Each indicator must have a strong correlation to your ability to effect change
In my last post I laid out 3 practical and compelling questions in developing your dashboarding program:
- How should my company be using a dashboard(s)?
- What is the basic process for choosing my KPI’s?
- What are some common mistakes I should avoid in my dashboarding?
Today I conclude with Questions 2 and 3.
Selection of KPI’s
KPI’s are dictated by the strategy of each business against the backdrop of standards or benchmarks for its industry, so every dashboard is different. Your KPI’s are singular to you and your business. While you can look to examples for general guidance, you need to work through the process of defining KPI’s for your own business.
These questions may help you start your KPI identification and selection process:
- At what level of responsibility is the dashboard being used?
- What are the strategies and objectives that are driving the data requirements?
- What data provide the best indicators of performance for these requirements?
- How can this data be portrayed to maximize readability and minimize response time?
- What is the strength of the correlation between the data and your ability to influence change?
The first two questions presume that you have already completed other required steps, such as developing a strategic plan and defining the related goals and objectives. Data points floating against dark space are meaningless. They must be oriented against your goals and industry/competitor benchmarks. The last three questions address the qualitative aspects of KPI’s.
Perhaps the most basic consideration is reflected in the last question. Each indicator must have a strong correlation to your ability to effect change. Stated more simply, the whole purpose of dashboarding is built on the assumption that you have the ability to quickly influence outcomes as you respond to information from key indicators.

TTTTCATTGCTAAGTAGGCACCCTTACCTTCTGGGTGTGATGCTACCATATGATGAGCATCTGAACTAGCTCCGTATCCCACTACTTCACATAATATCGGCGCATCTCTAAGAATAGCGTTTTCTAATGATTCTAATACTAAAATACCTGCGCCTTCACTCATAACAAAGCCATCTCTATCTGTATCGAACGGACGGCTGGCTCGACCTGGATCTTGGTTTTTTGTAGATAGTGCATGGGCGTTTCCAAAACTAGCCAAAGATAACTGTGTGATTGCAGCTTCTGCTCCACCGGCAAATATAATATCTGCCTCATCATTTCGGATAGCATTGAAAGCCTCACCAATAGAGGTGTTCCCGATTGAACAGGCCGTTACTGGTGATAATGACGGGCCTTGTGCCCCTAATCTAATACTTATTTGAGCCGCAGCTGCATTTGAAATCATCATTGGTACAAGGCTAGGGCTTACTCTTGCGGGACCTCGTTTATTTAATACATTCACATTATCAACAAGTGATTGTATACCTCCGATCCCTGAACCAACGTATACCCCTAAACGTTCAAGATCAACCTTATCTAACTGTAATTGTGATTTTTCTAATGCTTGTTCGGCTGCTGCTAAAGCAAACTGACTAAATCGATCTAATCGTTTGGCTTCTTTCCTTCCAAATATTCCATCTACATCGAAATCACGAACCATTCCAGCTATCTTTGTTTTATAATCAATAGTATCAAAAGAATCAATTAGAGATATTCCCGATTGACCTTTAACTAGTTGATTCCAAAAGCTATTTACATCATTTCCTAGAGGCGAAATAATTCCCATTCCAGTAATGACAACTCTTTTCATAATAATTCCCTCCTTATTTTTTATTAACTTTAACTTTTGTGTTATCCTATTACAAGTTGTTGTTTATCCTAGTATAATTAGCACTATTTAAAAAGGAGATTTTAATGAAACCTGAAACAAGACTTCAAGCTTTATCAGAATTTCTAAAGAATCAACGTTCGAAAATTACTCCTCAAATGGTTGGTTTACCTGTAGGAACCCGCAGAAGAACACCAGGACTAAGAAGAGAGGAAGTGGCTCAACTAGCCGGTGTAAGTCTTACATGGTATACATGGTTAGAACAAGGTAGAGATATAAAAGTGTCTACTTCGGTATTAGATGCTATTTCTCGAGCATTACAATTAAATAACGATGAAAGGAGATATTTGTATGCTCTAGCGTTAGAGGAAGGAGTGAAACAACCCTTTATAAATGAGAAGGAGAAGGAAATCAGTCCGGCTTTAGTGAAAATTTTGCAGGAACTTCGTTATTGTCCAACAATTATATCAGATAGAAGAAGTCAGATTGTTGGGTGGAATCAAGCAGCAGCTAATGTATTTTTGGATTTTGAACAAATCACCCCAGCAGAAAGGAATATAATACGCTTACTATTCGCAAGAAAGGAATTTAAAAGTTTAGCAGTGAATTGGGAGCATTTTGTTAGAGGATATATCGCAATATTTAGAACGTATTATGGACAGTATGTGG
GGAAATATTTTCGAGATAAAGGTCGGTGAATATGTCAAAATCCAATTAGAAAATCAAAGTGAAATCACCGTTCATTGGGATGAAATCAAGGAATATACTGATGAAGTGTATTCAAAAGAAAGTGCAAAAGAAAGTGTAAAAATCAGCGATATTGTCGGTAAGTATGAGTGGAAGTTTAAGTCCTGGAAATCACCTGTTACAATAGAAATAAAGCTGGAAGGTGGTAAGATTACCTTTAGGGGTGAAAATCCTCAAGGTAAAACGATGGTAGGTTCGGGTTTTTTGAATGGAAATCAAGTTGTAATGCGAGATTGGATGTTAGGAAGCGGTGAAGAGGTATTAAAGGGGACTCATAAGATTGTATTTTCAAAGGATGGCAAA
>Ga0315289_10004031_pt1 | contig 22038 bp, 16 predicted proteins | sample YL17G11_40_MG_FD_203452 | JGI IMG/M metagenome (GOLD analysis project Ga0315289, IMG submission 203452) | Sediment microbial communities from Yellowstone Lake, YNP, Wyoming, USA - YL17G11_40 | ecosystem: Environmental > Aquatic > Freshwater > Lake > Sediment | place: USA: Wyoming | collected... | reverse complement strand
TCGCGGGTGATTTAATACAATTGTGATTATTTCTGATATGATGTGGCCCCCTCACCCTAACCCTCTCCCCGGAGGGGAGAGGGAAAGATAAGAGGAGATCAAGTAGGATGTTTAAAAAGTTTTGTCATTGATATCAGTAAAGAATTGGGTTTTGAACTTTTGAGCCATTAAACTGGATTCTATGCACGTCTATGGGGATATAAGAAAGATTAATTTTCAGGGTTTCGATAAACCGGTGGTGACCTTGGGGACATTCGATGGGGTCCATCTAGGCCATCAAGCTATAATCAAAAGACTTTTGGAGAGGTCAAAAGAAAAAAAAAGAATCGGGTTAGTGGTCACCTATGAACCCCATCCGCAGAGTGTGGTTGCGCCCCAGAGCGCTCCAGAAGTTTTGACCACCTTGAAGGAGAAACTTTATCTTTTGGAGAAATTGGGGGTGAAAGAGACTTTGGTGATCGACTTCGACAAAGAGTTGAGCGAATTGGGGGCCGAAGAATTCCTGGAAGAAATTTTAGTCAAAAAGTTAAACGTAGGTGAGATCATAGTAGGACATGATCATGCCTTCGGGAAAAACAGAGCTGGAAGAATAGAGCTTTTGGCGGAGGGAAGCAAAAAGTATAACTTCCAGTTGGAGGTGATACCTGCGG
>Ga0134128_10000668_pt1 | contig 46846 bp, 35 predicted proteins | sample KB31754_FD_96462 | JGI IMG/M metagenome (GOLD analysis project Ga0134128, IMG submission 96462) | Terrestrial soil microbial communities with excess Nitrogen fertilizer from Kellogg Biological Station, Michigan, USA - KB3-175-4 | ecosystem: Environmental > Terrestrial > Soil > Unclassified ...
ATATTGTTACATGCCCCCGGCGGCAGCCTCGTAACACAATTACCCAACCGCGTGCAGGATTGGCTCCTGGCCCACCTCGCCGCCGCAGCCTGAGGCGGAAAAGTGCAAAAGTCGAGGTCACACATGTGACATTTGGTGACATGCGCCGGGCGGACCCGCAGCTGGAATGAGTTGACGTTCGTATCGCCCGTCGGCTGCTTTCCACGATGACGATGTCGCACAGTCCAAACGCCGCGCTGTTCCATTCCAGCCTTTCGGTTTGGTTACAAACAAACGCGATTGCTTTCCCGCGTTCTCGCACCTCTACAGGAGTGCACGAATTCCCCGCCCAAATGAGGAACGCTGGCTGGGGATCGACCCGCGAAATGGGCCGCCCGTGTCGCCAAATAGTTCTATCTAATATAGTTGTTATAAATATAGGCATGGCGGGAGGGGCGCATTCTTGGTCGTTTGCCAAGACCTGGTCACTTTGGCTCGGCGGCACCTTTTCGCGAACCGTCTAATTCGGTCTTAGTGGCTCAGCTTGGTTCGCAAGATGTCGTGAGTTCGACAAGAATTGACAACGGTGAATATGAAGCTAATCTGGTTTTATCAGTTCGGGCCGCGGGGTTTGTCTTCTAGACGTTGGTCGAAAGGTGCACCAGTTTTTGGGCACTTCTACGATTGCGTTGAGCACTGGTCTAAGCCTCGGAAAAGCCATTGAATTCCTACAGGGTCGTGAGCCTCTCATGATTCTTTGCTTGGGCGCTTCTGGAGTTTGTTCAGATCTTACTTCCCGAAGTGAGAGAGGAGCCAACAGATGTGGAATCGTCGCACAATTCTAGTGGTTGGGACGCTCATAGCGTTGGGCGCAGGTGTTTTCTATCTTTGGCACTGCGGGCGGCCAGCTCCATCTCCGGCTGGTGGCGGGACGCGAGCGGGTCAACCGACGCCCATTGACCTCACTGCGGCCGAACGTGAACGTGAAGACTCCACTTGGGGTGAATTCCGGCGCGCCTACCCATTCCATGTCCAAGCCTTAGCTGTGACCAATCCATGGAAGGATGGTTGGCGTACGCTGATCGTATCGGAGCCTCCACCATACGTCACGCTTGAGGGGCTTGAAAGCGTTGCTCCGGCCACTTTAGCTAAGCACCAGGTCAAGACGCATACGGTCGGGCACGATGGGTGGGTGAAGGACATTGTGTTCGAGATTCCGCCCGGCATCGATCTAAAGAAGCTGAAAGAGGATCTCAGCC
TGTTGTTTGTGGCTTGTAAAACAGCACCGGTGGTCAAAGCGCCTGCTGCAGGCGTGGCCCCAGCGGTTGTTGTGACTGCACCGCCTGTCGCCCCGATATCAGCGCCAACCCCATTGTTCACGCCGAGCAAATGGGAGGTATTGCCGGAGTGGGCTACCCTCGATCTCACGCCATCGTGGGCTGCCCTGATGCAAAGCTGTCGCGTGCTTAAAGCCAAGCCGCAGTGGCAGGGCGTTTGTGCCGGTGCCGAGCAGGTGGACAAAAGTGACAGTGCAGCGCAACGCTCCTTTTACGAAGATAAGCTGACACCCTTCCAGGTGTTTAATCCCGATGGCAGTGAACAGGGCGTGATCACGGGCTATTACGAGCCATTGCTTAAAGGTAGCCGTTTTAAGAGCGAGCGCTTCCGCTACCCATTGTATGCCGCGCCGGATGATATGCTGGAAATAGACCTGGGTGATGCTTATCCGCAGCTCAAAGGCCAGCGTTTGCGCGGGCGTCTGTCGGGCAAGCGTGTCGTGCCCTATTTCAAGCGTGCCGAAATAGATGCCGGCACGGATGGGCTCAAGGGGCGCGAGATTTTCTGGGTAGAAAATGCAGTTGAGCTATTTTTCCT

For example, daily magazine advertising dollars spent is probably meaningless because display advertising doesn’t move sales on a daily basis and the lead time to place such ad sales is at least 6 months. You lose on both counts – sales and costs.
Common Mistakes in Dashboarding
These are some of the most common and harmful mistakes in dashboarding:
- Overloading the dashboard – This is the most common mistake. Getting the most from the least is your goal. Loading every metric about your company onto a dashboard will only confuse and delay your response; equals damage to the company.
- Expecting too much – Dashboarding has a very specific purpose and value. It does not replace regular reporting. Don’t try to manage your business entirely from the dashboard. This will push you to put too much onto it and you will tend to lose sight of longer term trends.
- Misreading the data – You can minimize the risk of misreading data in the KPI definition process. Choose data that is easy to interpret and consistently reliable.
Responding incorrectly – Lives have been lost more than once from a pilot pulling up the nose when the warning system is telling him to increase altitude. He should have first put the nose down for speed to create lift needed for altitude. He thought “up,” pulled the stick and stalled the plane. Know how you are going to respond to an indicator before going live.
There are books, classes, and careers dedicated to the practice of dashboarding. It is a very important business practice and can become an invaluable business tool to make your life easier and your business more successful. Spend the time needed to do it right.
Mike Duncan is Partner and co-founder of Bizzeness, LLC. Mike began his career with KPMG and Deloitte. He has been a business owner and advisor for over 30 years serving over 300 businesses in various capacities. Mike focuses on SMB’s with concept development, business modeling, start-up, market adaption, strategy and succession. Mike lives in the Kansas City area. You can contact Mike at firstname.lastname@example.org.